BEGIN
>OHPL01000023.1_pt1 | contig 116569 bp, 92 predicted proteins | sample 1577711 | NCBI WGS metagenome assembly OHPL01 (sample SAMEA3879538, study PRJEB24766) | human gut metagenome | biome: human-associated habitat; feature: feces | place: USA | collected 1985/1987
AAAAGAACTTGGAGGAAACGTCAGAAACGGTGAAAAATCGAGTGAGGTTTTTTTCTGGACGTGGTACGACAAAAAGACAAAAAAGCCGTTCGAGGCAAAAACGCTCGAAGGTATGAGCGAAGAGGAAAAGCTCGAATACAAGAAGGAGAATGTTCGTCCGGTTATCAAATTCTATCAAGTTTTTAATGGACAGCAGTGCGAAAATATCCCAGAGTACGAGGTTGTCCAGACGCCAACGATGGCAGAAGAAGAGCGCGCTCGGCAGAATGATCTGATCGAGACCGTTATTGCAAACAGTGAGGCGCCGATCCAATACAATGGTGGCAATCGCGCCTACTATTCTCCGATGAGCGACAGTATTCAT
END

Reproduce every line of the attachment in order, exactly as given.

>OHPL01000023.1_pt1 | contig 116569 bp, 92 predicted proteins | sample 1577711 | NCBI WGS metagenome assembly OHPL01 (sample SAMEA3879538, study PRJEB24766) | human gut metagenome | biome: human-associated habitat; feature: feces | place: USA | collected 1985/1987
AAAAGAACTTGGAGGAAACGTCAGAAACGGTGAAAAATCGAGTGAGGTTTTTTTCTGGACGTGGTACGACAAAAAGACAAAAAAGCCGTTCGAGGCAAAAACGCTCGAAGGTATGAGCGAAGAGGAAAAGCTCGAATACAAGAAGGAGAATGTTCGTCCGGTTATCAAATTCTATCAAGTTTTTAATGGACAGCAGTGCGAAAATATCCCAGAGTACGAGGTTGTCCAGACGCCAACGATGGCAGAAGAAGAGCGCGCTCGGCAGAATGATCTGATCGAGACCGTTATTGCAAACAGTGAGGCGCCGATCCAATACAATGGTGGCAATCGCGCCTACTATTCTCCGATGAGCGACAGTATTCAT